Intense pressure by major campaign contributors and heavyweight lobbying combined led up to today’s strange-bedfellow vote by the Senate Energy and Natural Resources Committee to advance a bill greenlighting the Keystone XL pipeline.
Senate Energy and Natural Resources Committee Chairman Mary Landrieu, D-La., the author of the bill, had to rely on the support of 10 Republicans — whose party leadership is busy trying to defeat her this fall — to win approval of her measure. Landrieu and Sen. Joe Manchin of West Virginia were the only two Democrats voting with the majority when the panel voted, 12-10, in favor of the bill.
Landrieu’s insistence on moving ahead with the pipeline puts her at odds with her party: President Barack Obama’s administration, while so far not opposing its construction, is reviewing its environmental impact, but he’s under intense pressure from environmentalists to block it. Landrieu, however, who is one of the most vulnerable Democrats up for re-election this year, is hoping her advocacy will help her with her oil-patch constituents.
The National Republican Senatorial Committee is trying to preempt that with the ad above that questions whether Landrieu has the clout to move her party’s leaders. It’s part of a blitz of ads from outside groups trying to influence the debate over the pipeline. As you can see on Sunlight’s Political Ad Hawk, many target vulnerable Democrats like Landrieu. Hers is one of several Democratic seats the GOP hopes to turn this year in order to win control of the Senate.
The Keystone XL pipeline, which would stretch from Canadian tar sands in Alberta all the way to refineries on the Gulf of Mexico, has prompted a lengthy influence battle involving lobbyists, TV ads, campaign cash and grassroots organizing.
The battle lines are complicated. While Landrieu is being targeted by the NRSC, other traditional GOP allies, such as the American Petroleum Institute, have commended the senator’s efforts to move forward a Keystone vote. API chipped in $5,000 to Landrieu’s campaign committee, data from OpenSecrets.org shows and has pressured the other vulnerable senators on the energy committee in a series of TV ads.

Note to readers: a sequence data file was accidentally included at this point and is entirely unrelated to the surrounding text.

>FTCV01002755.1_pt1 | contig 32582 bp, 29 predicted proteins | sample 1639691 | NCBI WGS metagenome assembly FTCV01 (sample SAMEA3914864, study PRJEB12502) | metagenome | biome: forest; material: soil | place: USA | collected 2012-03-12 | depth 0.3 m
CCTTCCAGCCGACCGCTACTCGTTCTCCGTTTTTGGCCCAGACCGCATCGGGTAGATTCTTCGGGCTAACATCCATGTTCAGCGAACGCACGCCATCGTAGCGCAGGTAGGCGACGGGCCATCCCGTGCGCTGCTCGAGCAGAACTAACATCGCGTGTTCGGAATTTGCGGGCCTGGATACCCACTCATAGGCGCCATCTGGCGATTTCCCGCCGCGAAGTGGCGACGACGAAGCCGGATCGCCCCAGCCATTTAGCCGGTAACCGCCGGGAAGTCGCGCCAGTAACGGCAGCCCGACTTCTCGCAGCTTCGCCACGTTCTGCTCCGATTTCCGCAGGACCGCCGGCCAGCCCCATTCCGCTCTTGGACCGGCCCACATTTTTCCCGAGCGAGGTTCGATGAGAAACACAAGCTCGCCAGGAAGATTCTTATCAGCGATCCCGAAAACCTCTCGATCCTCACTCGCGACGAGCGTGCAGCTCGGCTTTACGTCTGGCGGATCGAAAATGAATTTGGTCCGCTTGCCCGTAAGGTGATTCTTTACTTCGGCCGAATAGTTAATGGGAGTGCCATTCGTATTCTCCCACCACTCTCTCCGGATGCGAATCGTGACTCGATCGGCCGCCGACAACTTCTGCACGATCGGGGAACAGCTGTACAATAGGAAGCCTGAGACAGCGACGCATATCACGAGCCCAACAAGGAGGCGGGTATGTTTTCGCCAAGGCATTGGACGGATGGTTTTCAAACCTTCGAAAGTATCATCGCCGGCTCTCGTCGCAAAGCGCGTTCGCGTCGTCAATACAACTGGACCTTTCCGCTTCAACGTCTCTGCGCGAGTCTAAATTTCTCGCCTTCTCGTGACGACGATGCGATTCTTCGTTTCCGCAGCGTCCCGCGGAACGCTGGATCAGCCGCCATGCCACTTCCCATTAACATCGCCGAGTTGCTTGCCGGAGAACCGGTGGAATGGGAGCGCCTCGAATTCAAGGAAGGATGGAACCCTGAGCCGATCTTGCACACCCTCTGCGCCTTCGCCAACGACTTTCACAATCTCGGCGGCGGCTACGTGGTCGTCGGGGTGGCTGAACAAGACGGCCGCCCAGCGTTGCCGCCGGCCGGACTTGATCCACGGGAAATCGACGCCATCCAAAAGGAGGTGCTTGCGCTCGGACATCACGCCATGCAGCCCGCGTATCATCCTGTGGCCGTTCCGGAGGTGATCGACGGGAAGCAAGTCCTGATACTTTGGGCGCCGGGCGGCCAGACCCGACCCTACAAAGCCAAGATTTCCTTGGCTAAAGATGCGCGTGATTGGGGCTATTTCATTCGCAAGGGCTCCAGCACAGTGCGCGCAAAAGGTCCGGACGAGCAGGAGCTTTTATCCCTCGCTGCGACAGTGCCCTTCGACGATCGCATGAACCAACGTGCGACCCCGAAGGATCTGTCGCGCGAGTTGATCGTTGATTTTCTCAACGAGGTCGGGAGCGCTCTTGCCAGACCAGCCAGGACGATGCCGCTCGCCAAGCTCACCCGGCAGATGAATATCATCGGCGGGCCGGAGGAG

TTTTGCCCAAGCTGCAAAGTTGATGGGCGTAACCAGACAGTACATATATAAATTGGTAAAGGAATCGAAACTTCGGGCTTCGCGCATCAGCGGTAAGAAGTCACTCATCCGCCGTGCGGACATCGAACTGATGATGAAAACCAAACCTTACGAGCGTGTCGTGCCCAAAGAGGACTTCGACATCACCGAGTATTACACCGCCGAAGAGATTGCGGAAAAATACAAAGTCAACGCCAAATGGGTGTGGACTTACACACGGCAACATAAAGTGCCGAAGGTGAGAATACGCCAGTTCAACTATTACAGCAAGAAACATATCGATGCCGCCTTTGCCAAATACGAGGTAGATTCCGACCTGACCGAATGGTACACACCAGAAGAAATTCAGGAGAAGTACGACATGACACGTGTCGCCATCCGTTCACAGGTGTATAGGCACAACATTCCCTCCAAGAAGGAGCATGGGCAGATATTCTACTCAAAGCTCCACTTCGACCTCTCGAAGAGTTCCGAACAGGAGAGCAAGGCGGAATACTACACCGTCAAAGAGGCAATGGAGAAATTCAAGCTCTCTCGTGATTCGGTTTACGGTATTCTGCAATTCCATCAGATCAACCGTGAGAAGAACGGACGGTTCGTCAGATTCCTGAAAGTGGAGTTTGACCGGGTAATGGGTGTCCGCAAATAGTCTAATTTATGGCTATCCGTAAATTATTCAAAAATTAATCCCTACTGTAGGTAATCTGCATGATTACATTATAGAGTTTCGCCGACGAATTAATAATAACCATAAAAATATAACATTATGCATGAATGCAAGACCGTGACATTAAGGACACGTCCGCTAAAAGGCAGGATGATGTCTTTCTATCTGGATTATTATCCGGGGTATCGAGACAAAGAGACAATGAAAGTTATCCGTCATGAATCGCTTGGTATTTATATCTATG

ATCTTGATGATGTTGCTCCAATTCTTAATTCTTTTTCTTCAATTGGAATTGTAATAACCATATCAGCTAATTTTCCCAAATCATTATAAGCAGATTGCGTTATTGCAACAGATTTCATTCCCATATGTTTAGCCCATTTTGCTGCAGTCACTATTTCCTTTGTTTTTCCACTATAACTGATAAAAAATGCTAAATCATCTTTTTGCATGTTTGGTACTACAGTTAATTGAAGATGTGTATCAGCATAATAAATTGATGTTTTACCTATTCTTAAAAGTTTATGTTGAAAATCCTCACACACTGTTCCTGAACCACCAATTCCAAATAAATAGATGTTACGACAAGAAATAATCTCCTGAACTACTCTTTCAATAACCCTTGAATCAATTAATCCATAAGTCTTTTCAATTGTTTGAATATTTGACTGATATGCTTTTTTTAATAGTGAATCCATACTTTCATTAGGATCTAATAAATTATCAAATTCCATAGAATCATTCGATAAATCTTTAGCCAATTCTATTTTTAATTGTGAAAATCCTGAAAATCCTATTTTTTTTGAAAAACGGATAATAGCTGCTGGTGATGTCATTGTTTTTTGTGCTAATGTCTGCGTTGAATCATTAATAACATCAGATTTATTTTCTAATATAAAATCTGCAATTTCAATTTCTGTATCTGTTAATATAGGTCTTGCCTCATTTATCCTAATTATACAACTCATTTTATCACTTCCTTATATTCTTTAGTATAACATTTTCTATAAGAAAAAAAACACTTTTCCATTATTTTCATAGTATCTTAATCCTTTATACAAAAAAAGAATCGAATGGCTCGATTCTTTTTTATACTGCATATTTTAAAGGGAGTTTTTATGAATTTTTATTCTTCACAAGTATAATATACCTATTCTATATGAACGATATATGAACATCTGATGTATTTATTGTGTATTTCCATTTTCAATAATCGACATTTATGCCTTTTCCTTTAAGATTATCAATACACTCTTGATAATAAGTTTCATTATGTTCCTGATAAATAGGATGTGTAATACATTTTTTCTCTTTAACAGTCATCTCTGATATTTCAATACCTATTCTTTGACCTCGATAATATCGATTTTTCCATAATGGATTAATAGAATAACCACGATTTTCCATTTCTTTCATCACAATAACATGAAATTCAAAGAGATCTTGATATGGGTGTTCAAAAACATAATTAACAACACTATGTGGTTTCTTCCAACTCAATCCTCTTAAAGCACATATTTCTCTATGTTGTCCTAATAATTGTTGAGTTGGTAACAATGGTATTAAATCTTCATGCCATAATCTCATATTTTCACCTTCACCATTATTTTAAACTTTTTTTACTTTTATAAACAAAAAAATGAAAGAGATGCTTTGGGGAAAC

Contracts picked up by Political Ad Sleuth reveal that, in May alone, the oil industry trade association purchased more than $260,000 worth of air time in the Washington market.
On Capitol Hill, the pipeline has attracted lobbyists from a myriad of energy producers and environmentalist groups.
Congressional lobbying registration data compiled by Sunlight Foundation’s Influence Explorer shows that Keystone XL has been on the agendas of a wide range of organizations, running the gamut from labor unions to petroleum companies to environmental groups.
But the pace of lobbying appears to have picked up in the first quarter of 2014. According to a search of records at the Senate Office of Public Records, more than 50 organizations reported mentioning Keystone XL in the first quarter of the year. See the full list we turned up here. (Note that the “amount reported” is the organization’s entire lobbying budget for the first three months of the year, not necessarily the money spent lobbying on Keystone XL)
Among opponents: the League of Conservation Voters, the League of Women Voters and the National Resources Defense Council. But supporters have a much higher historic influence profile. They include major multinational oil companies such as Exxon Mobil and Chevron, trade associations such as API and the American Fuel and Petrochemical Manufacturers and the National Association of Manufacturers, as well as labor unions, which are touting the pipeline as a jobs creator.
In addition, lobbying disclosures by foreign clients to the Department of Justice, also available on Influence Explorer, show that the Canadian province of Saskatchewan had extensive contacts last year with members of Congress that will play key roles in determining the fate of the pipeline, and worked with Texas Gov. Rick Perry to place a pro-Keystone XL op-ed in The Hill newspaper, widely read in the halls of Congress.